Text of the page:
- Santee Cooper and SCANA Corp. will abandon efforts to build two new nuclear reactors at the Summer plant in South Carolina, the utilities announced on Tuesday.
- The board of Santee Cooper, which owns 45% of the project, voted unanimously on Monday to halt construction, citing costs officials said could reach over $25 billion. SCANA Corp., which owns 55%, said in a statement it will immediately file plans with regulators to cease construction as well.
- The decisions follow a commitment last week from Toshiba to contribute $2.2 billion toward the plant's completion. Problems with the reactor supplied by Toshiba subsidiary Westinghouse caused long delays and cost overruns at the Summer plant and the Vogtle nuclear project in Georgia, which also faces possible cancellation.
SCANA and Santee Cooper's decision to end construction on the Summer nuclear plant ends months of discussion at the two utilities on whether to forge ahead with the over-budget and behind-schedule nuclear project.
Last week, Cooper and SCANA subsidiary SCE&G accepted a $2.2 billion commitment from Toshiba to continue building the plant, but warned that the funds may be insufficient to complete construction.
At Monday's Santee Cooper board meeting, utility officials reportedly estimated it would cost an additional $11.4 billion to finish the project, adding up to a total cost of about $25 billion. That 75% increase in the original cost estimate proved too much for Santee Cooper, which the Post and Courier notes has raised rates five times to cover the cost of the project.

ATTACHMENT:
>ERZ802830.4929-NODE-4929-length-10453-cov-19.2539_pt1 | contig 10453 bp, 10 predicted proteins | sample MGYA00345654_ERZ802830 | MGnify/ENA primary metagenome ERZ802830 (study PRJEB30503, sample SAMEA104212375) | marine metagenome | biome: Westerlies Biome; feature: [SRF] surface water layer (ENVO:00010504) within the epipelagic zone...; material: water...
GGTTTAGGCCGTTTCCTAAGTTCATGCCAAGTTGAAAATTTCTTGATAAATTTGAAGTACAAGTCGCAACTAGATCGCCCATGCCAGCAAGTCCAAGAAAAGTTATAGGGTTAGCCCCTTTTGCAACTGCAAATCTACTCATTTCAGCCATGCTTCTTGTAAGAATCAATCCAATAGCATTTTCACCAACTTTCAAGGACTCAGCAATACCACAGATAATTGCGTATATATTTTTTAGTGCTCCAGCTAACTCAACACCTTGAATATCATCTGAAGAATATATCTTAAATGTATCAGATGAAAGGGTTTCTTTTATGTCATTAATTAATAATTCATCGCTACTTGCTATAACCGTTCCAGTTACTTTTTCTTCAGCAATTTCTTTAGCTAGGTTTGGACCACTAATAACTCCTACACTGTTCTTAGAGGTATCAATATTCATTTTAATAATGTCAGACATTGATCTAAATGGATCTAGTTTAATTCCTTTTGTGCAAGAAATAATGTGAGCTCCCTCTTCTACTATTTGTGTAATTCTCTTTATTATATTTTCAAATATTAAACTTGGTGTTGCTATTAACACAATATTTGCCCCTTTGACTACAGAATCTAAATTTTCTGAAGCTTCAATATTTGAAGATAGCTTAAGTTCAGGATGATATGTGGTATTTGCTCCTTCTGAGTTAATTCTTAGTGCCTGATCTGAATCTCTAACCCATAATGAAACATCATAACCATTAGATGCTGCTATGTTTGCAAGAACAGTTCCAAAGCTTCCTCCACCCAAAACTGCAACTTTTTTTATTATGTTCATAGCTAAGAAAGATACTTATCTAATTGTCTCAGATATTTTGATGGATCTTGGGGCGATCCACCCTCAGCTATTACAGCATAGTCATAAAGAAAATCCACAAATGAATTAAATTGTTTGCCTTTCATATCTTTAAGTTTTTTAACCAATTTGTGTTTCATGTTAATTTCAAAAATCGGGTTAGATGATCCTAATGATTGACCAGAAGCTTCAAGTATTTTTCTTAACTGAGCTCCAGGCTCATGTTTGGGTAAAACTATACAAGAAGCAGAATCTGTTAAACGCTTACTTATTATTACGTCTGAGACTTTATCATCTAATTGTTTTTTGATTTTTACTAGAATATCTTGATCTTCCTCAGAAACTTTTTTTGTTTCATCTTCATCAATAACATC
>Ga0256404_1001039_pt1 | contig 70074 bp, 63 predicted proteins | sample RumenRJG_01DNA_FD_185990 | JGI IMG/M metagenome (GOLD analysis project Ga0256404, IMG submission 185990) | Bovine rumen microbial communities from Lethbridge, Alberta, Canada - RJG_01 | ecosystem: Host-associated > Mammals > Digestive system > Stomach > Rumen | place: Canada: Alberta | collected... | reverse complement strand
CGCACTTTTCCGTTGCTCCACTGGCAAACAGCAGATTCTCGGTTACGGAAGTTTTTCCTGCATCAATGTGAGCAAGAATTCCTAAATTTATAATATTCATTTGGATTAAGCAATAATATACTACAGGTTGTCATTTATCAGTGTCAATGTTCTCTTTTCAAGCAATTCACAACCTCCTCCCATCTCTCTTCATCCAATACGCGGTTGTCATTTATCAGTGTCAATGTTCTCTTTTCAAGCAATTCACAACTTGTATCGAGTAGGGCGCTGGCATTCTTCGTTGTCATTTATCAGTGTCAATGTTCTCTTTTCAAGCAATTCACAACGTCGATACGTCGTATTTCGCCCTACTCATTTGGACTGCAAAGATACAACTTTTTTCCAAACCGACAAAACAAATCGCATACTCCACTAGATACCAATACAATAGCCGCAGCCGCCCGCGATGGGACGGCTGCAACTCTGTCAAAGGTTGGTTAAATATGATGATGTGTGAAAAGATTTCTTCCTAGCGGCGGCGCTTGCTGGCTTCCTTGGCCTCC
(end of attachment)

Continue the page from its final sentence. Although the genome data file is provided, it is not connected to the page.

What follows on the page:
SCE&G has raised rates nine times to cover the Summer plant, The State newspaper notes, and said it will file plans with regulators to abandon its portion of the construction as well. The utilities faced an Aug. 10 deadline to file cost studies on the plant to the South Carolina Public Service Commission.
Originally proposed in 2007, the two-reactor expansion of the Summer plant was supposed to be completed by 2017 and 2018, respectively. But construction crews ran into problems with Westinghouse Electric's AP1000 reactor design, causing delays and cost overruns that led the nuclear developer to file for bankruptcy in March.
After taking over construction from Westinghouse, the utilities now say they would likely be unable to finish construction before the end of 2021, when a critical federal tax credit for nuclear energy is set to expire. In a statement, SCANA CEO Kevin Marsh blamed the contractor woes for scuttling the expansion.
"[T]he bankruptcy of our primary construction contractor, Westinghouse, eliminated the benefits of the fixed-price contract to our customers, investors, and other stakeholders," Marsh said. "Ultimately, our project co-owner Santee Cooper's decision to suspend construction made clear that proceeding on our own would not be economically feasible."
The decision leaves only one nuclear plant under construction in the United States — Southern Co.'s Vogtle nuclear project. That facility has experienced similar problems with reactor design and cost overruns, and Southern officials are expected to decide in August whether to terminate construction.